chunks of airspace designed to minimize the fragmentation that has always plagued efforts to rationalize European ATM. FABs are seen as a critical element of an efficient European air traffic system, but according to Bo Redeborn, Eurocontrol’s principal director of ATM, “significant issues” remain. “It’s not going very well. We put a lot of effort into creating the nine functional airspace areas, but when it comes to the crunch, national service providers and governments are not prepared to give up their national airspace to create them,” he commented. As a result, the most basic requirement of FABs–the need for countries to yield sovereignty over their airspace–remains stuck in bureaucratic mire and threatens to delay the entire SES project. “The philosophy is great,” said Redeborn, “but at committee level we don’t see much progress. I can’t see delivery on FABs being on time to meet the December 2011 deadline.” Under pressure to move things forward, the European Commission appointed a special FAB coordinator in July 2010 charged with banging heads together to get states to agree on the necessary measures. “We have to have FABs, but we need to make a final push,” added Redeborn. Managing the System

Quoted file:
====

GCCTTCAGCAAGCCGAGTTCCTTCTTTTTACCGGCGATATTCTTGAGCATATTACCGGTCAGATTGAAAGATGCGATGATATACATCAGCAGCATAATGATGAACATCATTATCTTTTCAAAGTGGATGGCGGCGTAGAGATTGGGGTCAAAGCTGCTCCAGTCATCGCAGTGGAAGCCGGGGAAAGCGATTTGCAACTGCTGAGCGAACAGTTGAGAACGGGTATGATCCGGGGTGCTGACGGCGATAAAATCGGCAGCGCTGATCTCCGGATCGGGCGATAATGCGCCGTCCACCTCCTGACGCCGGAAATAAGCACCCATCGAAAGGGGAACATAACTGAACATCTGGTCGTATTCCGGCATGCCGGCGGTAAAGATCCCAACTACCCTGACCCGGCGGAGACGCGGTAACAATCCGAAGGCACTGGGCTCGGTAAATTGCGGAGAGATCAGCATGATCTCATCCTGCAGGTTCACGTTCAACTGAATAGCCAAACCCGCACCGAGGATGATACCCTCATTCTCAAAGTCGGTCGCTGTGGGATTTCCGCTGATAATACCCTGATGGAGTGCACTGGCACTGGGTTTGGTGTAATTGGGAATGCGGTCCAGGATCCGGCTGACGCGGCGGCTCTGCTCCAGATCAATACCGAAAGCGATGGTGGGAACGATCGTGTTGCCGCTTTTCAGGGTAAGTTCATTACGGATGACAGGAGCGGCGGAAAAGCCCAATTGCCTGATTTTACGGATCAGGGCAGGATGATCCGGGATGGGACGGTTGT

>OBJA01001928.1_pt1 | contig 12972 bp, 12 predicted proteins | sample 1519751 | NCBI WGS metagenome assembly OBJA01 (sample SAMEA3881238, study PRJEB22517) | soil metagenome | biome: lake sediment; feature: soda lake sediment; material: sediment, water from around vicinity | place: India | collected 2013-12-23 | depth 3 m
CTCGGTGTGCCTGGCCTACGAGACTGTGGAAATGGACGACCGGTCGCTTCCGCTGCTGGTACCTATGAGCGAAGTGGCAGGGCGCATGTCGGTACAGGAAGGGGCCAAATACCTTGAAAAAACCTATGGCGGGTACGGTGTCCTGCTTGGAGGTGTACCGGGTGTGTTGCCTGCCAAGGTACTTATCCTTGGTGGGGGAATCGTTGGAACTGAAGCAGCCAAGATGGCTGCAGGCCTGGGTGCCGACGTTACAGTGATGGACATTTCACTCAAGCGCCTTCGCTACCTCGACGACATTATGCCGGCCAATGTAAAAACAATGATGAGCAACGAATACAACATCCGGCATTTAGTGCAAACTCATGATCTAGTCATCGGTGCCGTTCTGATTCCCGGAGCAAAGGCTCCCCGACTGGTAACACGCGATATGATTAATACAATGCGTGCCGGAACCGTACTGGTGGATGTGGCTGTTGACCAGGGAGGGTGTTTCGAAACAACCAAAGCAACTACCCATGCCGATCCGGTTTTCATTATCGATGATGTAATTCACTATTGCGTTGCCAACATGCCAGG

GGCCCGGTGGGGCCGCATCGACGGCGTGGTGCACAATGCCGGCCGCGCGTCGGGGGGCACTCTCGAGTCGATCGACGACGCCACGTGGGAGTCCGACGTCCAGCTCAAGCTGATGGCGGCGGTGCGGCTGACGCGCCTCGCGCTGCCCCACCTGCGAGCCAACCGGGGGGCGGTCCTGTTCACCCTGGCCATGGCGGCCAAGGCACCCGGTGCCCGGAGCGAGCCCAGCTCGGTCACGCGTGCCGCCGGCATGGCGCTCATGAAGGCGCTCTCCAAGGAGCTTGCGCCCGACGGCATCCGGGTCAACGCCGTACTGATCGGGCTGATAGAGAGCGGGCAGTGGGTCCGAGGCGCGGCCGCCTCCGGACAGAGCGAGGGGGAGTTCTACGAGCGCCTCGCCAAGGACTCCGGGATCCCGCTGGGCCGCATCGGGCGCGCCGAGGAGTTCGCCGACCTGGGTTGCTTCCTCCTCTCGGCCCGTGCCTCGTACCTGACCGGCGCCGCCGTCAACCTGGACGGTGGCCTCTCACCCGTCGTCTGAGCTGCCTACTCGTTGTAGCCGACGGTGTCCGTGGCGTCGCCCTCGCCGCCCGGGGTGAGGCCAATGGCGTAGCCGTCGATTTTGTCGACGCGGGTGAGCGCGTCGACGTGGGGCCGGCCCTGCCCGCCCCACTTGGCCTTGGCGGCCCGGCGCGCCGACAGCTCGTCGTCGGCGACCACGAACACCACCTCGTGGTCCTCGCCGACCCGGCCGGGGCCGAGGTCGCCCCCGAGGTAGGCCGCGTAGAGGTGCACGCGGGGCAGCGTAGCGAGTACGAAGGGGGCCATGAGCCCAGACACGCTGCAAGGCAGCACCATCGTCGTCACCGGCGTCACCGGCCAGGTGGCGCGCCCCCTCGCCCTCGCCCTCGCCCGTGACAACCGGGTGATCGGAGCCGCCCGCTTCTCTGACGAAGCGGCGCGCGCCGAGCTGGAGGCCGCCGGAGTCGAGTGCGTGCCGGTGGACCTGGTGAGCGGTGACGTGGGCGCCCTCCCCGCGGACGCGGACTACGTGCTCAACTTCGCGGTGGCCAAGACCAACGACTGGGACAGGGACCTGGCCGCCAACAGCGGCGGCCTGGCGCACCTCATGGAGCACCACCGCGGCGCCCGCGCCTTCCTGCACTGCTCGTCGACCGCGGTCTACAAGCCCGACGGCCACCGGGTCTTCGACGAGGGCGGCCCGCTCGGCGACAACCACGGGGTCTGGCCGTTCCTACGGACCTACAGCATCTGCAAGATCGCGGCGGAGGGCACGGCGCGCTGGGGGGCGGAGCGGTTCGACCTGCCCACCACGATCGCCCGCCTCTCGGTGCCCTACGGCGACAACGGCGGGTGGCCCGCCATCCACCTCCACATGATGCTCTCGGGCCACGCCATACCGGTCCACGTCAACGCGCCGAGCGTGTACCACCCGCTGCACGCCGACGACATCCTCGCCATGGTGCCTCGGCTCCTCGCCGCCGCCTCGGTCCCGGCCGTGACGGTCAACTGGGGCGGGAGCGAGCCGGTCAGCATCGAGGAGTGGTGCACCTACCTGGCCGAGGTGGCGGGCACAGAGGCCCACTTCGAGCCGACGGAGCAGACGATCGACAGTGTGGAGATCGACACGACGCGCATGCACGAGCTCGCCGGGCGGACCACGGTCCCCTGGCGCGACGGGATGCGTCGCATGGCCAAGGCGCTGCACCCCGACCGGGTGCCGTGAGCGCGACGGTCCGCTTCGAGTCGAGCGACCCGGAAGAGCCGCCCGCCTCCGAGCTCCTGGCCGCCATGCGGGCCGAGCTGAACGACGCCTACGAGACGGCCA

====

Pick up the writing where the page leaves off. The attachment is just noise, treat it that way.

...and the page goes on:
Meanwhile, on another front, a major SES milestone is finally
Under the SES program, controllers will no longer concern themselves with national airspace but will instead handle traffic in functional airspace blocks.